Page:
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South African Journal of Child Health

versão On-line ISSN 1999-7671
versão impressa ISSN 1994-3032

S. Afr. j. child health vol.11 no.3 Cape Town Out. 2017 



Acute poisoning in children from Jatropha curcas seeds



M C MoshobaneI; C WiumII; L V MokgolaIII

IMSc; Directorate of Biological Invasions, South African National Biodiversity Institute, Pretoria, South Africa
IIMSc; Poison Information Centre, Division Clinical Pharmacology, Faculty of Medicine and Health Sciences, Stellenbosch University, Tygerberg, Cape Town, South Africa
IIIBSW; Limpopo Department of Social Development, ga-Kgapane, South Africa





The semi-evergreen shrub, Jatropha curcas is native to Central and South America, but now occurs worldwide. Four children suffered severe symptoms of abdominal pain, nausea and vomiting after ingesting the seeds of J. curcas. These cases support the listing of J. curcas as a noxious weed. As a result of this, and a few other incidents, municipal authorities are urged to discourage the use of highly toxic plants such as J. curcas for hedges and garden plants, and to monitor the occurrence of such species. We present a case report about J. curcas poisoning.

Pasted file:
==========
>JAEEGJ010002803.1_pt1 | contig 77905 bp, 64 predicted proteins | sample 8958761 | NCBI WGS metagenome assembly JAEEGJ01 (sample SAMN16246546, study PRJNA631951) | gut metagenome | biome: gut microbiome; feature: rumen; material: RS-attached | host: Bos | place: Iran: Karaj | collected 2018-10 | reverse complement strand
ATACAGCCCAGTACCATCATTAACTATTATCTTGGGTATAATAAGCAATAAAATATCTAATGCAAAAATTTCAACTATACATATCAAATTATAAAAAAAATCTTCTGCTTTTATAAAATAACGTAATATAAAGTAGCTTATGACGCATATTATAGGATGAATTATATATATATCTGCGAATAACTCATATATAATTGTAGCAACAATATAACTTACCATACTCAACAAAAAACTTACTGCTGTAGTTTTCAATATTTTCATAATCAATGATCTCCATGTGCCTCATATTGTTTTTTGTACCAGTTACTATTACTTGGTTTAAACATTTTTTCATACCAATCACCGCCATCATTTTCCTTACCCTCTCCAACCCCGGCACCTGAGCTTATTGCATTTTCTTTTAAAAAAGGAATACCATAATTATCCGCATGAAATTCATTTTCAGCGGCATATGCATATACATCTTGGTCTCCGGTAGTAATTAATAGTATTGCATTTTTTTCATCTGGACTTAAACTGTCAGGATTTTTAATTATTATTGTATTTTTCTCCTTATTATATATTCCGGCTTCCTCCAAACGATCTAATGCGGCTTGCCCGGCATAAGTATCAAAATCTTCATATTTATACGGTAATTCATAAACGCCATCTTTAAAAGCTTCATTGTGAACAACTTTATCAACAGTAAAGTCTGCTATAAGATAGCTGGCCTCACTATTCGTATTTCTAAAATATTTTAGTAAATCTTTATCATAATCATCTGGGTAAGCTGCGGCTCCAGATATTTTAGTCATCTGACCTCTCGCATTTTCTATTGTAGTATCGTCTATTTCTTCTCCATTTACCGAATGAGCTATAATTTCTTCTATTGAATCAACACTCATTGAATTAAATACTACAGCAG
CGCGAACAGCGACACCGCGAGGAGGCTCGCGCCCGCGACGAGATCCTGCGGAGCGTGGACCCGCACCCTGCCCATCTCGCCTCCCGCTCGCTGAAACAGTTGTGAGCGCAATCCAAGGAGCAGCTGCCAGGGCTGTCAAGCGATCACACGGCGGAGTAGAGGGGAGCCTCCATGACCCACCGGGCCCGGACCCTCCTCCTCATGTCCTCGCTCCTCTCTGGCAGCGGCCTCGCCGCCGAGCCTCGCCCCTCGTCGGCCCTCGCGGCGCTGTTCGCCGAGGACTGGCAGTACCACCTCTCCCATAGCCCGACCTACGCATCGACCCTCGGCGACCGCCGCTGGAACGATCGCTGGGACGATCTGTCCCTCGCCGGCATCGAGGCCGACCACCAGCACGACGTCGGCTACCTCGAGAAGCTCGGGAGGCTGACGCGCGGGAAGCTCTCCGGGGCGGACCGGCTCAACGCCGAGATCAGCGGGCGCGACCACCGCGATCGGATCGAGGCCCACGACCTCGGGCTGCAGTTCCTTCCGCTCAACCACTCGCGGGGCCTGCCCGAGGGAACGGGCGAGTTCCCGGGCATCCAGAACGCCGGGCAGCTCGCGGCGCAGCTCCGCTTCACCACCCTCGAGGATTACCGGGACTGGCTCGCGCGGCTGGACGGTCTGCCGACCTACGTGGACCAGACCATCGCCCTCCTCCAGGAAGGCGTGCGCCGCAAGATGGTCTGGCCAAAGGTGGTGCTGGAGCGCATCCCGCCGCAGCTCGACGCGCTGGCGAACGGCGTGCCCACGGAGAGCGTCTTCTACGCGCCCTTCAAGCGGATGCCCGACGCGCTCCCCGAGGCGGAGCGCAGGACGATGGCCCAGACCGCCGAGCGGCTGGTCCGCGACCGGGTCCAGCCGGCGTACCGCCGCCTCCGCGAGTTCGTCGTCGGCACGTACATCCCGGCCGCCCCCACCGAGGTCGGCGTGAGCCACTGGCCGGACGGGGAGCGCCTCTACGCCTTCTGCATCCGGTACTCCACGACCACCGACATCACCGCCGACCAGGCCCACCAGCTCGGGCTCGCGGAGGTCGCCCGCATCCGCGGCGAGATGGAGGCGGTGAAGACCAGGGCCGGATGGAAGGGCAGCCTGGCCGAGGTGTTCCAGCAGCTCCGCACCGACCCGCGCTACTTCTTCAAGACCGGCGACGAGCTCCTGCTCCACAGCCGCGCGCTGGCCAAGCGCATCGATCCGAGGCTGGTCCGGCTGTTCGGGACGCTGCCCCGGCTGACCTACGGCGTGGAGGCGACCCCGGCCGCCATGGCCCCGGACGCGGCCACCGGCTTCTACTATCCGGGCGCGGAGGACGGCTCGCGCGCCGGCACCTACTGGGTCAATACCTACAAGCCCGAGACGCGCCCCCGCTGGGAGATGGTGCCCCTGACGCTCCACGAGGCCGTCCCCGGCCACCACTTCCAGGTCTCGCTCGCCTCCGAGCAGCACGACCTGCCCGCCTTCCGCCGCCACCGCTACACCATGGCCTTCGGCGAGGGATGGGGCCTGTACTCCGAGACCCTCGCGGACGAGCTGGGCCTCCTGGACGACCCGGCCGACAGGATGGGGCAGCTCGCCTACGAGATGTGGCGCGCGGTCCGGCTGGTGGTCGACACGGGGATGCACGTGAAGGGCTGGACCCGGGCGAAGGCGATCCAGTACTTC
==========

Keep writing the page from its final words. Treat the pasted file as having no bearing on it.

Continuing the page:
Case report

Poisoning from plants is common in South Africa (SA).[1-5] Children are regularly exposed to toxic plants and usually poisoned when plants are mistaken for common, edible plants e.g., Jatropha curcas is often mistaken for nuts.[3-7] Similar cases have been reported in Thailand, India and Israel.'8-101 All of these studies show that children are more susceptible to J. curcas poisoning because of their highly curious nature, which often leads to ingestion of the seeds. There are fewer datasets on paediatric poisoning from developing countries than from developed countries, likely due to underreporting of cases and lack of proper data management systems.[11] This report deals with four cases of acute J. curcas poisoning in children in Limpopo Province, SA. The immature fruit is small, capsule-like, round and green and becomes dark brown as it matures (Fig. 1). Each fruit contains three black seeds resembling nuts, e.g. peanuts/cashew nuts, that have a sweet taste.[12]